Who Will Still Intercede For Others In The Midst Of Suffering?
What does the Biblical character Job remind us of? A person in suffering? An upright, God-fearing person? Or a person rich in material wealth and spirit? All three are testimonies of Job’s life. But there is one other, and that is the example he makes through his prayers of intercession.
We know that the suffering Job experienced came from the attacks of Satan. Calamities that appear inexplicable to man in fact relate to mysteries of the spiritual realm. God felt it rare to have a man be His witness on earth who is totally blameless and upright, fears God and shuns evil. Satan though claimed that Job’s righteousness and fear of God stemmed from the protection and blessing of the Lord. If God retracted His protection and all His blessings, Job would become grotesque and wretched, and would surely abandon God. With the Lord’s permission, Satan immediately caused Job to lose all that he had. Yet Job maintained his purity, did not sin, and did not accuse God. Not willing to acknowledge defeat, Satan then assailed the body of Job, causing him to be afflicted with painful sores, and through the emotional response of his wife and the misunderstanding and accusations of his friends, incited him to sin and abandon God. But Job maintained his attitude of righteousness and fear of God.
Although Satan failed to destroy Job’s integrity, he succeeded in interrupting Job’s prayers of intercession for others. Chapter 1 of the Book of Job records that Job was an upright man who feared God. He frequently acted as a loyal priest at his home, interceding for his children. “His sons used to take turns holding feasts in their homes, and they would invite their three sisters to eat and drink with them. When a period of feasting had run its course, Job would send and have them purified. Early in the morning he would sacrifice a burnt offering for each of them, thinking, ‘Perhaps my children have sinned and cursed God in their hearts.’ This was Job's regular custom.” (Job 1:4-5) But from chapter 2 to 41, we do not see Job’s intercession as a priest any more. We only see him continuously bemoaning his pain and debating his friends.
God in heaven values someone on earth communicating with Him through prayer and loyally interceding for others as a priest. God did not explain the cause and purpose of all the suffering to Job and his friends, but instead asked if man could understand the wisdom of His creation. Yet God still valued His relationship with Job, and was pleased with Job’s intercession for his friends as a mediator. When Job revived his holy duty of intercession, he received anew double his previous blessings from God. “After the Lord had said these things to Job, he said to Eliphaz the Temanite, ‘I am angry with you and your two friends, because you have not spoken of me what is right, as my servant Job has. So now take seven bulls and seven rams and go to my servant Job and sacrifice a burnt offering for yourselves. My servant Job will pray for you, and I will accept his prayer and not deal with you according to your folly. You have not spoken of me what is right, as my servant Job has.’….After Job had prayed for his friends, the Lord made him prosperous again and gave him twice as much as he had before.” (Job 42:7-8, 10)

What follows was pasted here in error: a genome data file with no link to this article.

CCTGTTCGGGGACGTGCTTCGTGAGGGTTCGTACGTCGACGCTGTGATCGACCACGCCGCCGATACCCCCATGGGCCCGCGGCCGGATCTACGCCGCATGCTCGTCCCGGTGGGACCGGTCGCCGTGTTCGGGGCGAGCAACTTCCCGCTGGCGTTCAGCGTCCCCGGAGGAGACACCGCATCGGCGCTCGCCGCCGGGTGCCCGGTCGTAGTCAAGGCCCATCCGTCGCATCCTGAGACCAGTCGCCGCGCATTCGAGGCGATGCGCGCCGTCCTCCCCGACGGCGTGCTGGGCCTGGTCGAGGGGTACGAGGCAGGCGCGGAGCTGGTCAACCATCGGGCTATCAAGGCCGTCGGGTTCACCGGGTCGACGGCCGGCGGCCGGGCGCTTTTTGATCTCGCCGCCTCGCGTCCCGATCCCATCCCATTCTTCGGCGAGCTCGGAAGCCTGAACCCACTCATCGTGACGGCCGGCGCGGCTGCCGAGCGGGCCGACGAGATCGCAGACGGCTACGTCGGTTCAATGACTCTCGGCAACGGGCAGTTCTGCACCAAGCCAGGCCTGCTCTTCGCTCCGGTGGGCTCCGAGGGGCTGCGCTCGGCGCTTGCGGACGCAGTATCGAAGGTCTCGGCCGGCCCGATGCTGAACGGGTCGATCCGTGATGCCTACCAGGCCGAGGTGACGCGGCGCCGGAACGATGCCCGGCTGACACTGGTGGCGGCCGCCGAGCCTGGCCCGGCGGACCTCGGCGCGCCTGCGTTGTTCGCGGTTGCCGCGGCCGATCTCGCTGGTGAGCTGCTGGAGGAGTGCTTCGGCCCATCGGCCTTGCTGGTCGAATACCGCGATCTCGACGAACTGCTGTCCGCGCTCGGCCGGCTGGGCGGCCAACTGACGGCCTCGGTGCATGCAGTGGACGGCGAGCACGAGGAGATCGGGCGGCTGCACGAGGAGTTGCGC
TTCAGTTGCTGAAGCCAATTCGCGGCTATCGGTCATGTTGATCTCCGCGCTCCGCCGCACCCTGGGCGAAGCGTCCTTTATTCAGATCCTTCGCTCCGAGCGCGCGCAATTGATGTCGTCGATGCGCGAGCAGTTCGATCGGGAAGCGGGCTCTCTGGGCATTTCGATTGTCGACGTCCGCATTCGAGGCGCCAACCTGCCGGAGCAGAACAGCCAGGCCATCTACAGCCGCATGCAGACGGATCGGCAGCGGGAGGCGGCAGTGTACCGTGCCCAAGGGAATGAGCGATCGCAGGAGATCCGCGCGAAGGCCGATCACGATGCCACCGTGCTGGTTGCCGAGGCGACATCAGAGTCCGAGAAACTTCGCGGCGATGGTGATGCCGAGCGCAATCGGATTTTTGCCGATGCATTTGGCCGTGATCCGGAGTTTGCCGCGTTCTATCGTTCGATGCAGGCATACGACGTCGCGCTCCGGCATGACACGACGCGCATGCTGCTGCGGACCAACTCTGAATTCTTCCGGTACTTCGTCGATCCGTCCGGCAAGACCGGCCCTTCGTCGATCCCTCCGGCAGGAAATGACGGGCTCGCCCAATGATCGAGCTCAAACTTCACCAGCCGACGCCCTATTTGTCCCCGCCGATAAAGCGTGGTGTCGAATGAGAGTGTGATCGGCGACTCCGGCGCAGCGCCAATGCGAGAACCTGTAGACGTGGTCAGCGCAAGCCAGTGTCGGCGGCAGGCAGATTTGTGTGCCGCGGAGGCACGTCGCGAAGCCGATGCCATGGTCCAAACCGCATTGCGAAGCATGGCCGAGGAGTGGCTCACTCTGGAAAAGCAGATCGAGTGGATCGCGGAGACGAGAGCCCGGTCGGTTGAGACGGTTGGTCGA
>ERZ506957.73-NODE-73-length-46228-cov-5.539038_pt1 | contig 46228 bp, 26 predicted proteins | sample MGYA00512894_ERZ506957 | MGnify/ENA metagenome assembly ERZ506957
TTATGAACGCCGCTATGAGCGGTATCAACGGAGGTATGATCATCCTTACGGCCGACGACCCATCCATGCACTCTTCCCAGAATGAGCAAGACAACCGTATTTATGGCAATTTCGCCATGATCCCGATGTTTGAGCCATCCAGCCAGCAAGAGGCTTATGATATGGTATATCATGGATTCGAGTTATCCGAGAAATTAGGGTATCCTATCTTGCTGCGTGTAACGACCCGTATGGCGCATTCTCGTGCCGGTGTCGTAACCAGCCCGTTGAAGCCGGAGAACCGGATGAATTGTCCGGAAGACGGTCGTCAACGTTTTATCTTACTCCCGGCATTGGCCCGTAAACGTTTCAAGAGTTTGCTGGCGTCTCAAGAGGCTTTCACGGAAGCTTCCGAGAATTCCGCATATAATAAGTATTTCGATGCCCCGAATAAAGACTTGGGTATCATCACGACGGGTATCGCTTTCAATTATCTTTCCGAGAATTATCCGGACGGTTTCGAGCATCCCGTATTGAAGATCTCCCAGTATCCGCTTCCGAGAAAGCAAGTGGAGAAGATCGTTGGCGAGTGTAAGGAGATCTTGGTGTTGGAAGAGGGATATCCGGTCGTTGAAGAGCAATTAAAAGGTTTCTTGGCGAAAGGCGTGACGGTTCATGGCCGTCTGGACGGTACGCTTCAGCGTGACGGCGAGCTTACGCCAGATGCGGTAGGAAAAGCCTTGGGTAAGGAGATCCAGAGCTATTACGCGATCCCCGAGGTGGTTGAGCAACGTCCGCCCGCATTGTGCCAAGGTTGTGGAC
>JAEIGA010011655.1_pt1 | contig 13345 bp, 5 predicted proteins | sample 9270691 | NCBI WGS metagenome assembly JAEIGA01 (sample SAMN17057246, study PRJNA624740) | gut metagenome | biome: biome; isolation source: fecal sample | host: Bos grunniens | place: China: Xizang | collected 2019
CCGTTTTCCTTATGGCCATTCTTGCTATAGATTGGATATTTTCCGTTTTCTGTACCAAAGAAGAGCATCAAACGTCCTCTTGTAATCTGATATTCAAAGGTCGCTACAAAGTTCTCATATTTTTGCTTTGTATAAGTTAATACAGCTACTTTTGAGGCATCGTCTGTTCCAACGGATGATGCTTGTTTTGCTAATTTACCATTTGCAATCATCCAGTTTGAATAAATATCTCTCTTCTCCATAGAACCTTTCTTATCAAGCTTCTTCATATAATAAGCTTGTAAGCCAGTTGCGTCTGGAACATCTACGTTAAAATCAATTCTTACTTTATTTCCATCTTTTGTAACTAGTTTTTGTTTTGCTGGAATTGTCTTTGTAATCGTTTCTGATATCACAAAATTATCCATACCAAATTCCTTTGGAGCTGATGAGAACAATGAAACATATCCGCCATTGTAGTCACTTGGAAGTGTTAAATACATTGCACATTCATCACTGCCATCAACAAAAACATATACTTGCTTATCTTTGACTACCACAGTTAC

Suffering and sickness are most able to strip away a Christian’s joy, and interrupt the holy duty of intercession. When one prays during suffering, one usually concentrates on one’s own affliction, and rarely intercedes for others. Only Jesus Christ when He was nailed to the cross, feeling great pain in His body, and confronting the insults of the people of the world and abandonment by the Holy Father, could still pray for humanity. The Book of Job not only brings forth the wonderment of man towards the causes and purposes of suffering, but also points out that God values our intercession.
“But you are a chosen people, a royal priesthood, a holy nation, a people belonging to God, that you may declare the praises of him who called you out of darkness into his wonderful light.” (1 Peter 2:9)
By: Daniel To